by Mike Borella, 1994-10-01:

This, the long awaited follow-up to U Totem's eponymous debut, features the band's original lineup (Sanjay Kumar, Dave Kerman, Eric Johnson, Emily Hay, and James Grigsby) as well as numerous guests, and musically follows in a similar vein. The main difference is that rather than a group effort, this recording seems to be a Grigsby solo album performed by U Totem. All lyrics and music are by Grigsby, which has given Strange Attractors a more uniform, less varied feel than the band's first. In fact, the album is based around a 20 page Grigsby novella which is included in the CD booklet. However, in terms of musicality and adventurousness, little is lost. Present is the expected interplay between Kumar's keys, Johnson's bassoon and Kerman's drums. Hay's voice is its distinctive self and Grigsby's bass playing is as strong as ever. Their sound is largely a more melodic and modern interpretation of Henry Cow / Art Bears eclecticism, with a nod to Zappa, 20th century classical, Indian and Middle-Eastern musics, and experimental jazz. Perhaps the only downsides to this effort is that parts sound all to similar to that of the first U Totem, and overall it lacks the emotionally powerful pieces of that album. The approach is rather dry at times, perhaps too insistent on telling the story of the novella than on writing music for its own sake. Still, to these ears, this is one of the strongest releases of 1994, and despite moments where I would have preferred a higher degree of complexity, I have to give it an enthusiastic thumbs-up.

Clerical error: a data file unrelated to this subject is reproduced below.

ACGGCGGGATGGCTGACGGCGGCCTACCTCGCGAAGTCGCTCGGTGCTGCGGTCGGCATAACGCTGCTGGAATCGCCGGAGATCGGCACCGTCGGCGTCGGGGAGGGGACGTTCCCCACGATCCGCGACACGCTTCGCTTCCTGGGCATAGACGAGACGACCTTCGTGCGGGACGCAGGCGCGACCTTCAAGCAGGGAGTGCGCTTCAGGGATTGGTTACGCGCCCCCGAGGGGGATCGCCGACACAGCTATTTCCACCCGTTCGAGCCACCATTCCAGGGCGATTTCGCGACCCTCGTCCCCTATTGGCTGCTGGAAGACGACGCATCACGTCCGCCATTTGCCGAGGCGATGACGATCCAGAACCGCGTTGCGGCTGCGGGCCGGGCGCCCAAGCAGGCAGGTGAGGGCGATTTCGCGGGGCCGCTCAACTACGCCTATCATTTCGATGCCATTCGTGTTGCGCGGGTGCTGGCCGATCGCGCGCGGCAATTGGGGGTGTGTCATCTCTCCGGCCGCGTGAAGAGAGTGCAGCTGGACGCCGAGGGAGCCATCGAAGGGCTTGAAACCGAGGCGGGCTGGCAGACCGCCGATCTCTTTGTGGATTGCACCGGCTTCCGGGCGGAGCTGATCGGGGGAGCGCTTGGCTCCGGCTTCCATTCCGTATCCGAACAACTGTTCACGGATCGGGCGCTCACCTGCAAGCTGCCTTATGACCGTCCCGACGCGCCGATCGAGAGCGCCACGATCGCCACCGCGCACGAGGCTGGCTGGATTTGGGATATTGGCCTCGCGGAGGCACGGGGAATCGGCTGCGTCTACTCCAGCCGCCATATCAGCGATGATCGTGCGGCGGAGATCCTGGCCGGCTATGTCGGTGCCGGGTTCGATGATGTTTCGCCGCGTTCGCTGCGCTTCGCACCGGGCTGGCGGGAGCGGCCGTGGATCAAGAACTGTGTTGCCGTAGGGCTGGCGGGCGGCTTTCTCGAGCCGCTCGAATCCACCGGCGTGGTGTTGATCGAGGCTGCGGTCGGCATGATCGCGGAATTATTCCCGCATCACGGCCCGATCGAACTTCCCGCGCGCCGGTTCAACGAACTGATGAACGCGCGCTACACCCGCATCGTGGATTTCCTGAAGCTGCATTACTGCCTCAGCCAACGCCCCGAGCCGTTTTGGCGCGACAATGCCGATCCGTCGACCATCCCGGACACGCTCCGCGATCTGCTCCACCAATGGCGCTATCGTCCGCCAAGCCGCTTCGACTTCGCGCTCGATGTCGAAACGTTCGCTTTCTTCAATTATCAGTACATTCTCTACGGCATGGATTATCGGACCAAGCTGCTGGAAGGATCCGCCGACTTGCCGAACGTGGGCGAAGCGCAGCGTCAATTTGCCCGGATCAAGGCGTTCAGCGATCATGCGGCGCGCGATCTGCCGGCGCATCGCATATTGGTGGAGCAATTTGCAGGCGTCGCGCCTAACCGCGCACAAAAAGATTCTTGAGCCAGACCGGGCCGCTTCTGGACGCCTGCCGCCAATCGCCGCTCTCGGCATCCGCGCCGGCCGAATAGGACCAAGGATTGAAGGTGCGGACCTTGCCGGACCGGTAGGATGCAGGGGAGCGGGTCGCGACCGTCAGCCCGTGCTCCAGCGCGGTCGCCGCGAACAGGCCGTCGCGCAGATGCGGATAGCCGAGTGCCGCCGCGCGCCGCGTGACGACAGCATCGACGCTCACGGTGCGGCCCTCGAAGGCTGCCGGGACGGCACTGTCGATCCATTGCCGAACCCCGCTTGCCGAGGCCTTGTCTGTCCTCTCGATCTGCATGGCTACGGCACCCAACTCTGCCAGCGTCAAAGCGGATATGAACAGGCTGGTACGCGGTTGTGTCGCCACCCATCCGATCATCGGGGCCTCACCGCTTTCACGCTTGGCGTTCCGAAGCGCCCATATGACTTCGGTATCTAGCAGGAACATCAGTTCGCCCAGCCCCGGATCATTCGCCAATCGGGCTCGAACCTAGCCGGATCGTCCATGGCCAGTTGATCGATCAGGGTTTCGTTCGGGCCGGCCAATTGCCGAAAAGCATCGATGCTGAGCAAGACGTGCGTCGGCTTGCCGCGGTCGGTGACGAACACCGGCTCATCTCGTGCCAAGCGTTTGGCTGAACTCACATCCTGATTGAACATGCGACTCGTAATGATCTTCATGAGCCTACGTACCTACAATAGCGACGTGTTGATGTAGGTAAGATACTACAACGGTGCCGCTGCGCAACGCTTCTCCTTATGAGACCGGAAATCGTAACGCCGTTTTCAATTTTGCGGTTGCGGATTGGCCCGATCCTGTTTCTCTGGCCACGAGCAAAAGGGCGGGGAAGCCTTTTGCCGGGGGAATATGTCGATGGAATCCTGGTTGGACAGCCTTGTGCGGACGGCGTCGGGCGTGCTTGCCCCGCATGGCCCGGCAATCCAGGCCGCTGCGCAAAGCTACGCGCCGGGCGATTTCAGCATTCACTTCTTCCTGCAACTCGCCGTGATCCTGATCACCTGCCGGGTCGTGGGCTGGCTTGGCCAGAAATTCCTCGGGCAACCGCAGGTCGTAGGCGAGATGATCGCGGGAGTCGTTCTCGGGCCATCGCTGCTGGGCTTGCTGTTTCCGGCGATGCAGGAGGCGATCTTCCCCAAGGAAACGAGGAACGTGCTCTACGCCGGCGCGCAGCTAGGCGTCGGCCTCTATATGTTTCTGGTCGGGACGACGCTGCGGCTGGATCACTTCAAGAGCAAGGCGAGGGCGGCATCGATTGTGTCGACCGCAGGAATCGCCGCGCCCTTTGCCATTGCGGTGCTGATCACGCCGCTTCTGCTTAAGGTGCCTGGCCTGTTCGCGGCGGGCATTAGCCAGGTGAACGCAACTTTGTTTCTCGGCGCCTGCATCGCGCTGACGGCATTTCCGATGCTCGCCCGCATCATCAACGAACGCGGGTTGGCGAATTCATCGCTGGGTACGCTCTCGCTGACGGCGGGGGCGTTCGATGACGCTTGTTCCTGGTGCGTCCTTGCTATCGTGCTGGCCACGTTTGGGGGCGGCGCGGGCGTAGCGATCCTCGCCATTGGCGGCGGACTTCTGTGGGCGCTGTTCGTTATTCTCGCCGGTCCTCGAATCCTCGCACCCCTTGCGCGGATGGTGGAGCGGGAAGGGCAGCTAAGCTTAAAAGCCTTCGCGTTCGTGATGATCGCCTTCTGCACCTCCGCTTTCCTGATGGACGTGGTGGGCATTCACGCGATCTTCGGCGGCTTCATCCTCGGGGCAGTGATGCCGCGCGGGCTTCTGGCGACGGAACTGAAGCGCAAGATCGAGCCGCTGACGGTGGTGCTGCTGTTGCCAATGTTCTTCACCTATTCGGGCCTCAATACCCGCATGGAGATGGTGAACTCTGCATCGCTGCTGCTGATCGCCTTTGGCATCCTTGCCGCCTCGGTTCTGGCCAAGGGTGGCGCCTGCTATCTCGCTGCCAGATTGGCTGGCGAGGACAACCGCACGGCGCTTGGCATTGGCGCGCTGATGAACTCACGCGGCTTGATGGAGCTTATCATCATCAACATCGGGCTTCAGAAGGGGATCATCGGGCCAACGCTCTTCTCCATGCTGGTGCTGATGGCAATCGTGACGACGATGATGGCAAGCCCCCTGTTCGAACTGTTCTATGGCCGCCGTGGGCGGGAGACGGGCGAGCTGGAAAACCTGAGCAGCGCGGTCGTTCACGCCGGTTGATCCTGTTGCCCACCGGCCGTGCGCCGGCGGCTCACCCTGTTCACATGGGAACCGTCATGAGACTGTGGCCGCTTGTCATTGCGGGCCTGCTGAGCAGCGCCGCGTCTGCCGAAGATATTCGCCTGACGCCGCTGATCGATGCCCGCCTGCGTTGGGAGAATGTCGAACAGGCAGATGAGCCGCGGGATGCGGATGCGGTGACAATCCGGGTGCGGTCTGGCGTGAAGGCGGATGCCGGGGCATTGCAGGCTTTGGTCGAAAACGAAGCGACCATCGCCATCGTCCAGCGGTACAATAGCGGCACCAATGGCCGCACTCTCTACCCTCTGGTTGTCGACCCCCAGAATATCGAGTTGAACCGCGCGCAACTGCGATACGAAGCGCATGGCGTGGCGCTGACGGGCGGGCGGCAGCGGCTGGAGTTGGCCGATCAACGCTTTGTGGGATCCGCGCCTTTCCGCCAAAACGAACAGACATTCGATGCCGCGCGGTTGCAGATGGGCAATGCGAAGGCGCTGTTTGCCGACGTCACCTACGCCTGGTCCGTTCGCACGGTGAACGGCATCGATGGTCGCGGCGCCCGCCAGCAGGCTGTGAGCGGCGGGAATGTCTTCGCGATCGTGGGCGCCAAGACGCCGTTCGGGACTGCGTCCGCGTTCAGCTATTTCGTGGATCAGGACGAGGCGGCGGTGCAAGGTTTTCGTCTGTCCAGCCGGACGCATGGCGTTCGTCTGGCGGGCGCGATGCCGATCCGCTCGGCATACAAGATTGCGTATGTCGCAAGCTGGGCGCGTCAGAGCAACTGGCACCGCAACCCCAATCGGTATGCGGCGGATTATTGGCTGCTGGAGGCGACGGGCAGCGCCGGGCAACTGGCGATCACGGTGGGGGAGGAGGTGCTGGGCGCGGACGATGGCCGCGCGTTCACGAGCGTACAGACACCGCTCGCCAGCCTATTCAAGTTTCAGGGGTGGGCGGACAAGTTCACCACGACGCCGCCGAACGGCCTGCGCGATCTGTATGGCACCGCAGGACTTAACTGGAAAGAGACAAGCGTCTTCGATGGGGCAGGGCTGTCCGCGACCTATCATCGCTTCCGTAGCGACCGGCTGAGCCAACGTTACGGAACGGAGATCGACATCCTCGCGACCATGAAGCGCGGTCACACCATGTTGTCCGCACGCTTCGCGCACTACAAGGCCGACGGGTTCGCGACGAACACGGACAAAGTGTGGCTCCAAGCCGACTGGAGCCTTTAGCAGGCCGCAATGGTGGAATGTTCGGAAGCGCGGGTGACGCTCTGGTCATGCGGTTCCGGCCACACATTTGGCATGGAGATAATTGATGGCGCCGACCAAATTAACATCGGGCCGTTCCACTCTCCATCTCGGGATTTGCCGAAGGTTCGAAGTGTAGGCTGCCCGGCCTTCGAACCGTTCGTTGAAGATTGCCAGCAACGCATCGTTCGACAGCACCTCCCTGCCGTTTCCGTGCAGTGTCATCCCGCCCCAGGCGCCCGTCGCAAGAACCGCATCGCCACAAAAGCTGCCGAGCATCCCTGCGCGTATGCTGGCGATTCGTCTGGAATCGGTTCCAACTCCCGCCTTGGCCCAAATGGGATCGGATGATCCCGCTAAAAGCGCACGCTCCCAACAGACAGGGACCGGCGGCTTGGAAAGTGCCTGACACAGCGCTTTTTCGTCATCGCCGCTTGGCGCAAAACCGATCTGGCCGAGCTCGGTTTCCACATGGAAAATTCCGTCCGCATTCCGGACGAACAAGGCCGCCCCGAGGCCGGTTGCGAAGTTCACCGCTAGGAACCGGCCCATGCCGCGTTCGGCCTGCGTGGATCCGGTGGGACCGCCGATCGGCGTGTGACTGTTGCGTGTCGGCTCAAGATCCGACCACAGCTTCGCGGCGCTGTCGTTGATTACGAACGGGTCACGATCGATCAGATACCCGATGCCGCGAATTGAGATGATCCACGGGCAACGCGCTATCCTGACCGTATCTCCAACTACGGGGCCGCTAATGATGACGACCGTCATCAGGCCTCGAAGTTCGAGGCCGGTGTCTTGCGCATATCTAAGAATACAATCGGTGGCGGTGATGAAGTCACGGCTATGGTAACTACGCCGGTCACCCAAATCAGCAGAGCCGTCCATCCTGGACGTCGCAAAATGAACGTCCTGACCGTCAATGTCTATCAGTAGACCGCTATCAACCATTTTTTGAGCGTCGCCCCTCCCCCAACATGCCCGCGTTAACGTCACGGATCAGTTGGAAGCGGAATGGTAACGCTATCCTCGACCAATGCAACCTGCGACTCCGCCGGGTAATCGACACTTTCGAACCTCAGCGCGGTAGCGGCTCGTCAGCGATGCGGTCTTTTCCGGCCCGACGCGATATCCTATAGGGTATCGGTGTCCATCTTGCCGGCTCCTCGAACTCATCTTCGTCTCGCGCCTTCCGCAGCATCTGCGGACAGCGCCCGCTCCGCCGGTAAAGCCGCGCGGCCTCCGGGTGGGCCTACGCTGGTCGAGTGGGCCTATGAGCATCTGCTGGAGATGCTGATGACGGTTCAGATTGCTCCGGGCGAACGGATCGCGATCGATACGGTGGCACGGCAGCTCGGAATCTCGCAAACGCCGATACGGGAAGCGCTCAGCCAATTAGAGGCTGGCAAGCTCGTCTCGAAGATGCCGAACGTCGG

Filed under: New releases , Issue 5 , 1994 releases

Related artist(s): Dave Kerman, U Totem